The Endocrine Society

Related Heart Attack Articles from Brightsurf:

Top Science Tip Sheet on heart failure, heart muscle cells, heart attack and atrial fibrillation results
Newly discovered pathway may have potential for treating heart failure - New research model helps predict heart muscle cells' impact on heart function after injury - New mass spectrometry approach generates libraries of glycans in human heart tissue - Understanding heart damage after heart attack and treatment may provide clues for prevention - Understanding atrial fibrillation's effects on heart cells may help find treatments - New research may lead to therapy for heart failure caused by ICI cancer medication

Molecular imaging identifies link between heart and kidney inflammation after heart attack
Whole body positron emission tomography (PET) has, for the first time, illustrated the existence of inter-organ communication between the heart and kidneys via the immune system following acute myocardial infarction.

Muscle protein abundant in the heart plays key role in blood clotting during heart attack
A prevalent heart protein known as cardiac myosin, which is released into the body when a person suffers a heart attack, can cause blood to thicken or clot--worsening damage to heart tissue, a new study shows.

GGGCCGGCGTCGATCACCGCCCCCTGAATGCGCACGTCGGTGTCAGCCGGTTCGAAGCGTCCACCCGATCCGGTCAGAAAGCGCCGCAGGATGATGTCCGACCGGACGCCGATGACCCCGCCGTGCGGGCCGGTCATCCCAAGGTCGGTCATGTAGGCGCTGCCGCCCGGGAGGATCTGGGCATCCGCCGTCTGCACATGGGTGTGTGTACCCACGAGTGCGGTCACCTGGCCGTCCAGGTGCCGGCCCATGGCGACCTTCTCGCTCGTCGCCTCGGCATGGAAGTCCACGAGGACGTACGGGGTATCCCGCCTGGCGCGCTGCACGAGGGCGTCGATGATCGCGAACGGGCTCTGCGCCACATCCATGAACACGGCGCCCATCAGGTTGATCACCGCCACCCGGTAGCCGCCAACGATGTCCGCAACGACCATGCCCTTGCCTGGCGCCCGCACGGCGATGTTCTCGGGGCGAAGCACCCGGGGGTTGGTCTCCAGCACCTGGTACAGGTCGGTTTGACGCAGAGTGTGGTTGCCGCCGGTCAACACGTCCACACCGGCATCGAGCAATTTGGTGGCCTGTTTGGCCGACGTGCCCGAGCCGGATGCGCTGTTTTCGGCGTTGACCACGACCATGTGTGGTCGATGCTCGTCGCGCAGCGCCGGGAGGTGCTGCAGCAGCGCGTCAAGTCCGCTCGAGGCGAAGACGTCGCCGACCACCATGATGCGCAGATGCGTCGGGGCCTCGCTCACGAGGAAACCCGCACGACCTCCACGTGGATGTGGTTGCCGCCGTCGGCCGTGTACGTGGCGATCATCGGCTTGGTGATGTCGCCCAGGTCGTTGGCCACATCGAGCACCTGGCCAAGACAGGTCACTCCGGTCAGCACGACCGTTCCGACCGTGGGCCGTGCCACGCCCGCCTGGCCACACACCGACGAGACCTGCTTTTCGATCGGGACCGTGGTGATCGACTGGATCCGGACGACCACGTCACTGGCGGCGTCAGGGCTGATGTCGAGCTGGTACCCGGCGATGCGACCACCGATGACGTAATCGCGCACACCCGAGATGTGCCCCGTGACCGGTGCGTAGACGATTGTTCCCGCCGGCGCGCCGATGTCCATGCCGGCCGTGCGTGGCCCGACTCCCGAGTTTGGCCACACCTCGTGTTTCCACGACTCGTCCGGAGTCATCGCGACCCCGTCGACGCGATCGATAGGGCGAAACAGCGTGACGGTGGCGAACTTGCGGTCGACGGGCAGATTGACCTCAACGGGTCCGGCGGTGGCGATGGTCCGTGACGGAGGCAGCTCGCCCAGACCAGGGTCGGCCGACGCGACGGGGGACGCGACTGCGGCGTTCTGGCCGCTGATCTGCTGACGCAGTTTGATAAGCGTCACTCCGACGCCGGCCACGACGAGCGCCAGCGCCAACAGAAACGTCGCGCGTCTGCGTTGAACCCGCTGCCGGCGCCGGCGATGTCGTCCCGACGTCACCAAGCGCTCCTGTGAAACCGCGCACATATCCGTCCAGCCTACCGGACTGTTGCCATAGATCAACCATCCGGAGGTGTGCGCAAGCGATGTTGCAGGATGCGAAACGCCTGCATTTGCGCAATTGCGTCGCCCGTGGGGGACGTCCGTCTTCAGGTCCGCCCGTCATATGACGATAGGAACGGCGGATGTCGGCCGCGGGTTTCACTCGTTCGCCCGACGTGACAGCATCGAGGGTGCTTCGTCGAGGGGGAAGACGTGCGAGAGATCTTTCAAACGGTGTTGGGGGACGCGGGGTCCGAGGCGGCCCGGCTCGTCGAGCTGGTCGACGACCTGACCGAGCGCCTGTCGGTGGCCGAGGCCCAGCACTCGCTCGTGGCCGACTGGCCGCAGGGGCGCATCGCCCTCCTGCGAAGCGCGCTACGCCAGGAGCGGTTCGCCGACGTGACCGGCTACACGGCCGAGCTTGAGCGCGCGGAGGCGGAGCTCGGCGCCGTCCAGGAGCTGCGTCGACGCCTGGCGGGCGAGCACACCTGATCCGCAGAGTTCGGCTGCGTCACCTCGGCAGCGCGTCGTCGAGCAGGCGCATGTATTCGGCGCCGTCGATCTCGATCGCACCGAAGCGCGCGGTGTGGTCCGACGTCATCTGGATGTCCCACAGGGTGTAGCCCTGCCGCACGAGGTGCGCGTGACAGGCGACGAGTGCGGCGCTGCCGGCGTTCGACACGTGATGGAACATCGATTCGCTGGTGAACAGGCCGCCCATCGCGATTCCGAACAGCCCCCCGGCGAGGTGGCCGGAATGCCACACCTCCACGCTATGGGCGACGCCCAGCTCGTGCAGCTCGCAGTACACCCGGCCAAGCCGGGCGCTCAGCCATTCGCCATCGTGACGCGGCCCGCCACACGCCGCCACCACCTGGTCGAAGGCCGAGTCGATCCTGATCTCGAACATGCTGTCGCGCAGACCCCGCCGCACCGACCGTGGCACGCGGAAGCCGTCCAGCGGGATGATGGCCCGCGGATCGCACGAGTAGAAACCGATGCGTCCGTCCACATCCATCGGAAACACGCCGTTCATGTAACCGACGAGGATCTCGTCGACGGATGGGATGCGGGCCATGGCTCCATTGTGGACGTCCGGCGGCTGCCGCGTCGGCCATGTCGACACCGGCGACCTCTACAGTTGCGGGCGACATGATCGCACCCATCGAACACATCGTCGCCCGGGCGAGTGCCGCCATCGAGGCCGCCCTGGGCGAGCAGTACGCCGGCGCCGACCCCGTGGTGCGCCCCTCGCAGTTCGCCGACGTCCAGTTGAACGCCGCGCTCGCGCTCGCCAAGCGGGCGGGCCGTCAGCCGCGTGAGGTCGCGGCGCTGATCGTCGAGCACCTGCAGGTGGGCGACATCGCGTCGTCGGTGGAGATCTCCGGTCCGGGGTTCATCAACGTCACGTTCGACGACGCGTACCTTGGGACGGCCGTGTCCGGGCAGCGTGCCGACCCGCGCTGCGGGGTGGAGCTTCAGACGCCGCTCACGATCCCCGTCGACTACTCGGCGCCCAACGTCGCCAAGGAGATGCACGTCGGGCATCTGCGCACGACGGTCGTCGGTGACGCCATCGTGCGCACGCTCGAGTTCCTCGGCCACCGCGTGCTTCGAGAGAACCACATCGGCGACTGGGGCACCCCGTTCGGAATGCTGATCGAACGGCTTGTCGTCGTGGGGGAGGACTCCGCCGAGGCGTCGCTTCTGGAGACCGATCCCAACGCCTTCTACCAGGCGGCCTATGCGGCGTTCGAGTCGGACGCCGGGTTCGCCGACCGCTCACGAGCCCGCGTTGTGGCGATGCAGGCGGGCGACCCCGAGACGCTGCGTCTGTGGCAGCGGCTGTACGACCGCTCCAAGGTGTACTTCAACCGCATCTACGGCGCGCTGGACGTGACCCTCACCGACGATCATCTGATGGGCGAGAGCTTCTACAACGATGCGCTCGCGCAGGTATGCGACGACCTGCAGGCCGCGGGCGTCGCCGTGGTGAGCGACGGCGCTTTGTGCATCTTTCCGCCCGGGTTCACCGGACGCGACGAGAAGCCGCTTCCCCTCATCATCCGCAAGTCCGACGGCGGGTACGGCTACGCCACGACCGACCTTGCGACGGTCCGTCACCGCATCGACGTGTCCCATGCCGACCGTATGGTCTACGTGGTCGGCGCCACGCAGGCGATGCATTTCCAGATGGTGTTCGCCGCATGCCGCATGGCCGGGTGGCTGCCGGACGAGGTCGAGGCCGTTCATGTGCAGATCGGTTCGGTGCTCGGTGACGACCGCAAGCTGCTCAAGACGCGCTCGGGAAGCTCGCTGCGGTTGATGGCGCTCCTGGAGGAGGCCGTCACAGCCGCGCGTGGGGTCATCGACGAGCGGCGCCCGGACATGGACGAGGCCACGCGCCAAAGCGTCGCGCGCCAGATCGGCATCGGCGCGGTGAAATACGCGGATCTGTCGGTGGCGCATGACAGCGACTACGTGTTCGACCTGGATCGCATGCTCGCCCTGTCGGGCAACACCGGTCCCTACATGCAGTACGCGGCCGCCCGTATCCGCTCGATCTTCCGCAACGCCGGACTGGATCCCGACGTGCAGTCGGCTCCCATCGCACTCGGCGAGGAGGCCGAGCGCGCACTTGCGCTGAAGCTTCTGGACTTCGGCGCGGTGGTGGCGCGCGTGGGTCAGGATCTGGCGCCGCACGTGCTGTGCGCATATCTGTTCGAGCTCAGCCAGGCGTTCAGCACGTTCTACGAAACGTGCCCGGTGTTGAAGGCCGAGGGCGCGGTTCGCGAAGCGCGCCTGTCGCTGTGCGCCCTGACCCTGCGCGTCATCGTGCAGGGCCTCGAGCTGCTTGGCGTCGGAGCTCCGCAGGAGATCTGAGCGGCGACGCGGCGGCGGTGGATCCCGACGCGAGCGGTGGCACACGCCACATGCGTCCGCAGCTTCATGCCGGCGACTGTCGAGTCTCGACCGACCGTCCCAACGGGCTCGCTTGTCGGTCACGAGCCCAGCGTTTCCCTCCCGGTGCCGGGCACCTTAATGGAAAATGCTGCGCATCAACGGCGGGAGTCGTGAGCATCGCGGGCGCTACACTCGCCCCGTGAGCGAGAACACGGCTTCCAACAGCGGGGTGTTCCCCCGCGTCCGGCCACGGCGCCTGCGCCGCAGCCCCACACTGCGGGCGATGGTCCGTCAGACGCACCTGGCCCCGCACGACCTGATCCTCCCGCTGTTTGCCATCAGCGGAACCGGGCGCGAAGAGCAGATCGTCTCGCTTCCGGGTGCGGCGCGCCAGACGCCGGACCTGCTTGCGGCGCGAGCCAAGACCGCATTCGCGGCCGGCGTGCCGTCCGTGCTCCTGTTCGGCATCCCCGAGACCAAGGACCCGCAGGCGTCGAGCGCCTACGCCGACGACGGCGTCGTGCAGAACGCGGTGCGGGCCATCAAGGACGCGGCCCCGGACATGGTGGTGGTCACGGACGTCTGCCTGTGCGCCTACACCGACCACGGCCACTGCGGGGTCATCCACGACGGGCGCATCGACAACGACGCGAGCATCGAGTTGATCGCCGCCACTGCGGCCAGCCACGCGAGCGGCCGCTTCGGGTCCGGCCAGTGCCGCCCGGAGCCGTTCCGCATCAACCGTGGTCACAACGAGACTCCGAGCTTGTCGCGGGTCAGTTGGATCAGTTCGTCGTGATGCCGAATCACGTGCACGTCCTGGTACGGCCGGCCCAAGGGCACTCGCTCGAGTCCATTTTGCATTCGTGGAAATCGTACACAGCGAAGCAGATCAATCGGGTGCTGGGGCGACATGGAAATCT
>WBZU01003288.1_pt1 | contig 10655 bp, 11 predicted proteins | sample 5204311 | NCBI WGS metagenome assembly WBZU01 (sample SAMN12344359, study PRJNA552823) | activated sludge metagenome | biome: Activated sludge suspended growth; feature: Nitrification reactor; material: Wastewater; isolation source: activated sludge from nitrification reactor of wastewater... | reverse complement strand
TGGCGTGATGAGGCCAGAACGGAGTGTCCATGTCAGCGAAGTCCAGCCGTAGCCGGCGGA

New target identified for repairing the heart after heart attack
An immune cell is shown for the first time to be involved in creating the scar that repairs the heart after damage.

Heart cells respond to heart attack and increase the chance of survival
The heart of humans and mice does not completely recover after a heart attack.

A simple method to improve heart-attack repair using stem cell-derived heart muscle cells
The heart cannot regenerate muscle after a heart attack, and this can lead to lethal heart failure.

Mount Sinai discovers placental stem cells that can regenerate heart after heart attack
Study identifies new stem cell type that can significantly improve cardiac function.

Fixing a broken heart: Exploring new ways to heal damage after a heart attack
The days immediately following a heart attack are critical for survivors' longevity and long-term healing of tissue.

Heart patch could limit muscle damage in heart attack aftermath
Guided by computer simulations, an international team of researchers has developed an adhesive patch that can provide support for damaged heart tissue, potentially reducing the stretching of heart muscle that's common after a heart attack.

How the heart sends an SOS signal to bone marrow cells after a heart attack
Exosomes are key to the SOS signal that the heart muscle sends out after a heart attack.

Read More: Heart Attack News and Heart Attack Current Events
Brightsurf.com is a participant in the Amazon Services LLC Associates Program, an affiliate advertising program designed to provide a means for sites to earn advertising fees by advertising and linking to Amazon.com.